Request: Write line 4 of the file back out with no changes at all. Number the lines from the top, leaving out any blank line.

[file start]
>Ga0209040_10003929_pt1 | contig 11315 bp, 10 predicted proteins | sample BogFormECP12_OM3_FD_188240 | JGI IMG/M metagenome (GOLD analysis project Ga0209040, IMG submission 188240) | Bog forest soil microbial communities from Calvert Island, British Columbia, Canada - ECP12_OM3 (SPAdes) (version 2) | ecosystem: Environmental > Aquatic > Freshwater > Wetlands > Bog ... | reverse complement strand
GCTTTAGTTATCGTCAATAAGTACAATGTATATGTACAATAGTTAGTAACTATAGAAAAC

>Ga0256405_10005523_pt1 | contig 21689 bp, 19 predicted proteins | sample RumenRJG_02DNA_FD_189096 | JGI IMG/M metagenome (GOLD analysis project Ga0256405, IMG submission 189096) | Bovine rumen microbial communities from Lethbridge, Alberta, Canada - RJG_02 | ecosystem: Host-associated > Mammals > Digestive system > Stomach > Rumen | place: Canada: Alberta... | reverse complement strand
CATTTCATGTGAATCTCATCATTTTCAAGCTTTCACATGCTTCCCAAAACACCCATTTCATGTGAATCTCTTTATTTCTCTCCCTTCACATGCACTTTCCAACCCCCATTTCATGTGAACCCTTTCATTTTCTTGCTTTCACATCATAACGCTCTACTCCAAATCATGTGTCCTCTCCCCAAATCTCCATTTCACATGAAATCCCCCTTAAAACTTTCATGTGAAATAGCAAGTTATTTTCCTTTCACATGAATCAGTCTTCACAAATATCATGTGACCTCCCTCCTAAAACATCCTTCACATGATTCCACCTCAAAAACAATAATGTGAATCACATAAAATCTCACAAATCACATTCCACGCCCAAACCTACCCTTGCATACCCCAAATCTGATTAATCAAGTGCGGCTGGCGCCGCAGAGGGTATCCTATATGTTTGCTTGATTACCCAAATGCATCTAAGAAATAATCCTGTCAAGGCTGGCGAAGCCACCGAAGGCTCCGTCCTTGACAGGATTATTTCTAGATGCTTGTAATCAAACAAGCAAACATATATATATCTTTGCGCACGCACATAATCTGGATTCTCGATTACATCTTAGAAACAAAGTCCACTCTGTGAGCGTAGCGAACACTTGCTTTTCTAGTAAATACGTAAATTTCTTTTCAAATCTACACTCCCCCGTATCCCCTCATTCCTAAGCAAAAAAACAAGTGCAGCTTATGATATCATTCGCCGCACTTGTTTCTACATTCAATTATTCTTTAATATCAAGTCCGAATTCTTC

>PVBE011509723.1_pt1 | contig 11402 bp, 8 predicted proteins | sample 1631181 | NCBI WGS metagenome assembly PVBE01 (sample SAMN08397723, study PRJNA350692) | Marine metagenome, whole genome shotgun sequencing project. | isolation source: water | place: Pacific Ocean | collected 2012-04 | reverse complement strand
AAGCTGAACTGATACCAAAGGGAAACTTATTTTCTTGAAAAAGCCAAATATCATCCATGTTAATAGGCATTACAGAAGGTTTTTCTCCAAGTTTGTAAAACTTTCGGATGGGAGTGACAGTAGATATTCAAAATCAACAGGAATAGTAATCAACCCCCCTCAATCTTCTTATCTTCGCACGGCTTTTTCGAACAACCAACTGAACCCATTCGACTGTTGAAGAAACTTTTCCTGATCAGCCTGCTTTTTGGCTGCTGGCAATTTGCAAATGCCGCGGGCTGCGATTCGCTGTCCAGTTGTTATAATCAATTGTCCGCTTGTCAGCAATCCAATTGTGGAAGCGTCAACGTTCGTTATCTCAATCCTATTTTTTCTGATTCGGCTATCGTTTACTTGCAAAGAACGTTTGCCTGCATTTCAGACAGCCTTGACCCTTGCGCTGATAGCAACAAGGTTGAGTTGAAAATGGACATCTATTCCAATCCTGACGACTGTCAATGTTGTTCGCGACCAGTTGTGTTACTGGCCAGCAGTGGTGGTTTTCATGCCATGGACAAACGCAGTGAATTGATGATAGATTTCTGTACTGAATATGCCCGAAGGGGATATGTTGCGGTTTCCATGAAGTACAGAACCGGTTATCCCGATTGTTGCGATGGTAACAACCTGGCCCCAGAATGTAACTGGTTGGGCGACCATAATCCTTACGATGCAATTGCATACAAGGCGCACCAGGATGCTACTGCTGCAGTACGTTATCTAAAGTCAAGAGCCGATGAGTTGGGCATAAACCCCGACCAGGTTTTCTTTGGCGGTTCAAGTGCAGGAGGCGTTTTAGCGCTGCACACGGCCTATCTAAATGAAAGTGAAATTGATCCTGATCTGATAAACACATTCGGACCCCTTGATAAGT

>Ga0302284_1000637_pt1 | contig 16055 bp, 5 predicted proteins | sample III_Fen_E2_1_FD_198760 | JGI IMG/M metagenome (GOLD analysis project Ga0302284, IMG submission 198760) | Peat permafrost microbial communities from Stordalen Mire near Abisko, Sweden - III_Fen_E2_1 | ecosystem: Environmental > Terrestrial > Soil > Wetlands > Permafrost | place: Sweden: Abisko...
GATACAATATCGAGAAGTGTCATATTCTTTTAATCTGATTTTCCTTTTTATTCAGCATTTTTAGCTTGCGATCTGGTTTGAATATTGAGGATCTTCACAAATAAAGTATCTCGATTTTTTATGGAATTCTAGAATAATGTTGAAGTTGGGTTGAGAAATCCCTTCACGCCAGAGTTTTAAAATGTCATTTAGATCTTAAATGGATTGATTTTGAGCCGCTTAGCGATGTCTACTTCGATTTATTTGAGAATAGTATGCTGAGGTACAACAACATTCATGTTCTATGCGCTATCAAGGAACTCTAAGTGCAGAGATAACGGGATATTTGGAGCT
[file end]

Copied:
CATTTCATGTGAATCTCATCATTTTCAAGCTTTCACATGCTTCCCAAAACACCCATTTCATGTGAATCTCTTTATTTCTCTCCCTTCACATGCACTTTCCAACCCCCATTTCATGTGAACCCTTTCATTTTCTTGCTTTCACATCATAACGCTCTACTCCAAATCATGTGTCCTCTCCCCAAATCTCCATTTCACATGAAATCCCCCTTAAAACTTTCATGTGAAATAGCAAGTTATTTTCCTTTCACATGAATCAGTCTTCACAAATATCATGTGACCTCCCTCCTAAAACATCCTTCACATGATTCCACCTCAAAAACAATAATGTGAATCACATAAAATCTCACAAATCACATTCCACGCCCAAACCTACCCTTGCATACCCCAAATCTGATTAATCAAGTGCGGCTGGCGCCGCAGAGGGTATCCTATATGTTTGCTTGATTACCCAAATGCATCTAAGAAATAATCCTGTCAAGGCTGGCGAAGCCACCGAAGGCTCCGTCCTTGACAGGATTATTTCTAGATGCTTGTAATCAAACAAGCAAACATATATATATCTTTGCGCACGCACATAATCTGGATTCTCGATTACATCTTAGAAACAAAGTCCACTCTGTGAGCGTAGCGAACACTTGCTTTTCTAGTAAATACGTAAATTTCTTTTCAAATCTACACTCCCCCGTATCCCCTCATTCCTAAGCAAAAAAACAAGTGCAGCTTATGATATCATTCGCCGCACTTGTTTCTACATTCAATTATTCTTTAATATCAAGTCCGAATTCTTC